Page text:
4. Upskill your organization

With technology fundamentally shifting the operations of organizations, focusing on upskilling individual contributors isn’t enough to fill the transformation gap. To innovate with agility, companies need to find ways to raise the tide and lift the competencies of all people within their organization.

The democratization of technology is only an enabler. To create value for your organization, you also need to democratize the expertise of your people.

This means creating opportunities for learning and knowledge-sharing across your organization – such as building communities of practice, facilitating hands-on experiences for your citizen developers, or providing integrated learning experiences so that your people gain confidence with emerging technologies.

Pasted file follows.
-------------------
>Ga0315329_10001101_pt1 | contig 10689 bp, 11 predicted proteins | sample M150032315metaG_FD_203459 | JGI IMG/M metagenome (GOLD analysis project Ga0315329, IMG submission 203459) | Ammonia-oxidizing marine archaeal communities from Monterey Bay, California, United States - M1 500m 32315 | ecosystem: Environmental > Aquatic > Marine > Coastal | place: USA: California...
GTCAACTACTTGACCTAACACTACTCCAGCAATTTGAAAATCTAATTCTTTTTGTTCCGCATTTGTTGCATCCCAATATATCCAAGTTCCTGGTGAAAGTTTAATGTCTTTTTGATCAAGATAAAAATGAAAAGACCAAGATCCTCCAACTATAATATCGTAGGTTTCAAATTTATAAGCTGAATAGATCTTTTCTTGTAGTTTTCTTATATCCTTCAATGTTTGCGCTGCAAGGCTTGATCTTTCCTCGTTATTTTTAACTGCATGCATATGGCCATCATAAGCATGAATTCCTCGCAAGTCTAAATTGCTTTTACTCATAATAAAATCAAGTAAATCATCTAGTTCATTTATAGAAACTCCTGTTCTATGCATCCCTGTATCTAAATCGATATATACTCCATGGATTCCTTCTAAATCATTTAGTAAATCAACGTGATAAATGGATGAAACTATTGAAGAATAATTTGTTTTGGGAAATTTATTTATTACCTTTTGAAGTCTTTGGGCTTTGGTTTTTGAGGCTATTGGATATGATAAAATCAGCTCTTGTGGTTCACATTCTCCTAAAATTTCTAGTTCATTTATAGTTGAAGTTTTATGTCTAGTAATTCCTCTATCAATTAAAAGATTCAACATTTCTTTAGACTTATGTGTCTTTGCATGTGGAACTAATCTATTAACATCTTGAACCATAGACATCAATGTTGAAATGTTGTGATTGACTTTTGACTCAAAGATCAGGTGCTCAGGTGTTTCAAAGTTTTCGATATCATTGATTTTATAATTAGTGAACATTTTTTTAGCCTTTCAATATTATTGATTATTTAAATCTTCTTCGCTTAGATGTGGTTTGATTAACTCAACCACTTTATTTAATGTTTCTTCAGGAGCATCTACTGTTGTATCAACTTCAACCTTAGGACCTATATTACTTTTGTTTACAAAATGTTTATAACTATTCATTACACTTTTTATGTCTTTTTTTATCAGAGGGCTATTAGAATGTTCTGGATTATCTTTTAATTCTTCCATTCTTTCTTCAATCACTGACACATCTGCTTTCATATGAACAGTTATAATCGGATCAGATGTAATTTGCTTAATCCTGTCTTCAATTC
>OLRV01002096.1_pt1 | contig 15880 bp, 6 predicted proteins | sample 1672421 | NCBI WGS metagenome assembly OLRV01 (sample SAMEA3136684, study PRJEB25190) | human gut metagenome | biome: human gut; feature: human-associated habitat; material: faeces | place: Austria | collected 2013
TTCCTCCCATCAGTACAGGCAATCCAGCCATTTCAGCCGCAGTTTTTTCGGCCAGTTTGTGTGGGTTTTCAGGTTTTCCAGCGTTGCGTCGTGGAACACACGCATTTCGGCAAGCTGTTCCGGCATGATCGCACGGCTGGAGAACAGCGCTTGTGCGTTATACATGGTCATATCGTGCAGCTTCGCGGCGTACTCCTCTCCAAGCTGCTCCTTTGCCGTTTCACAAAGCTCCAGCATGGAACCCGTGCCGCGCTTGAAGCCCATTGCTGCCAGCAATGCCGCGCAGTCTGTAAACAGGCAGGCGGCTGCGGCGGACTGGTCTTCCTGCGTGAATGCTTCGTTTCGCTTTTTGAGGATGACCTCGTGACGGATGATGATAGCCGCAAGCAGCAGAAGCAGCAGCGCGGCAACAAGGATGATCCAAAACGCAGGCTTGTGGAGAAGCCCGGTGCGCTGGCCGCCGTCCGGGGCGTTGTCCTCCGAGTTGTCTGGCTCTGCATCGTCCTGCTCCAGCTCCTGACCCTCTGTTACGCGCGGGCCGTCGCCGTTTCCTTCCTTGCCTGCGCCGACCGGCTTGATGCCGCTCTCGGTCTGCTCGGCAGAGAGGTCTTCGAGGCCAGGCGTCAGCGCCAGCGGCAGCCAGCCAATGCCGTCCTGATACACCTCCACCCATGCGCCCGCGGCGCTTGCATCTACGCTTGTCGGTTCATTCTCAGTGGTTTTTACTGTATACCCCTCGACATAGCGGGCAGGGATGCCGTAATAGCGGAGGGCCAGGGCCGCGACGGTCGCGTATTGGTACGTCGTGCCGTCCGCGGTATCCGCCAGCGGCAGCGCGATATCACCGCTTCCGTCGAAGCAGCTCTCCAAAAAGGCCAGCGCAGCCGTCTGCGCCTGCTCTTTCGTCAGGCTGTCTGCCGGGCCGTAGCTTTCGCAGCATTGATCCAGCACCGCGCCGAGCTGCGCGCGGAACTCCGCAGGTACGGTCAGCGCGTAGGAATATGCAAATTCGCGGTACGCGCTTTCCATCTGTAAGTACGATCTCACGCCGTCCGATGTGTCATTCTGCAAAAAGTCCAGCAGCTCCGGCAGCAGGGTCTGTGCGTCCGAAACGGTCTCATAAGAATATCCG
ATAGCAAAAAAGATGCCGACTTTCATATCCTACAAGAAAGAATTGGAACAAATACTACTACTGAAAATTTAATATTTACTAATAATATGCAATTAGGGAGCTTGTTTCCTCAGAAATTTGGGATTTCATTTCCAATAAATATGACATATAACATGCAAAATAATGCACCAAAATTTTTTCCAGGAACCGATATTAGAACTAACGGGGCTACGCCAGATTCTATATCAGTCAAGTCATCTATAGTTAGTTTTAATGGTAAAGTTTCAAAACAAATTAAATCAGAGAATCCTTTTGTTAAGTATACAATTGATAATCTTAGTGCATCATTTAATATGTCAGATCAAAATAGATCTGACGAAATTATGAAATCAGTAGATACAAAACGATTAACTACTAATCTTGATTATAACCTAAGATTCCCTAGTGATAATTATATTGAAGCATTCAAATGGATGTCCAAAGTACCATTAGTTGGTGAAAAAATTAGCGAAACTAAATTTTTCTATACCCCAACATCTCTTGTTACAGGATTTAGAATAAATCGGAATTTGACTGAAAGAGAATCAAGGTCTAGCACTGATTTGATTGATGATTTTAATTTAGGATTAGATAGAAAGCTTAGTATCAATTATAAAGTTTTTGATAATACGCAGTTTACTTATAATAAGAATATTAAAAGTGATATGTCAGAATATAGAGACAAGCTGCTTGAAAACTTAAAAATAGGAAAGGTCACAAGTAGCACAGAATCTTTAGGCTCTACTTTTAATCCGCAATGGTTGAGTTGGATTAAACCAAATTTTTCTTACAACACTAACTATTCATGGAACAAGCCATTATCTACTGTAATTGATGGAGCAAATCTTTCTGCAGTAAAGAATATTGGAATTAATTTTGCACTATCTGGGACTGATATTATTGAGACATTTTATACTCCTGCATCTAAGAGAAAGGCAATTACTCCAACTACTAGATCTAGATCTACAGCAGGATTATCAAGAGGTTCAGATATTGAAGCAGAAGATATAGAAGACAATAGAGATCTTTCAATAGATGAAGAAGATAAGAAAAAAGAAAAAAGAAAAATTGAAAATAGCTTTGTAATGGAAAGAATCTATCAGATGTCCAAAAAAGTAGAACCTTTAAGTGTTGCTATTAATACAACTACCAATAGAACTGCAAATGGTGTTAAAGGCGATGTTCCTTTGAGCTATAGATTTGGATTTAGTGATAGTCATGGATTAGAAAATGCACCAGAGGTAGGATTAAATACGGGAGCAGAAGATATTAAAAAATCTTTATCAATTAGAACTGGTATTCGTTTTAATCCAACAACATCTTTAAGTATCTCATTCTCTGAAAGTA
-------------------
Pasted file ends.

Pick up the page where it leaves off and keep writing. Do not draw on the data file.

5. Foster a culture of agility

While it’s easy to commit to being agile, it’s much harder to foster a culture where agile innovation truly thrives. To be successful, company leaders must be front and centre of any cultural evolution. They need to both lead by example and give their managers the tools and support needed to foster agile innovation.

Start by adapting your own leadership approach. For example, learn to accept setbacks as a part of the innovation process. This can be far easier to say than do, but by giving your people – and yourself – the freedom to fail, you will be able to foster a culture of fast-forwarding by failing-forward.

Innovation with confidence

In the new reality, innovation is both an endless opportunity and a relentless challenge. While the democratization of technology has the potential to accelerate digital transformation, leaders know that it could also expose them to new risks.

What is the World Economic Forum doing about the Fourth Industrial Revolution?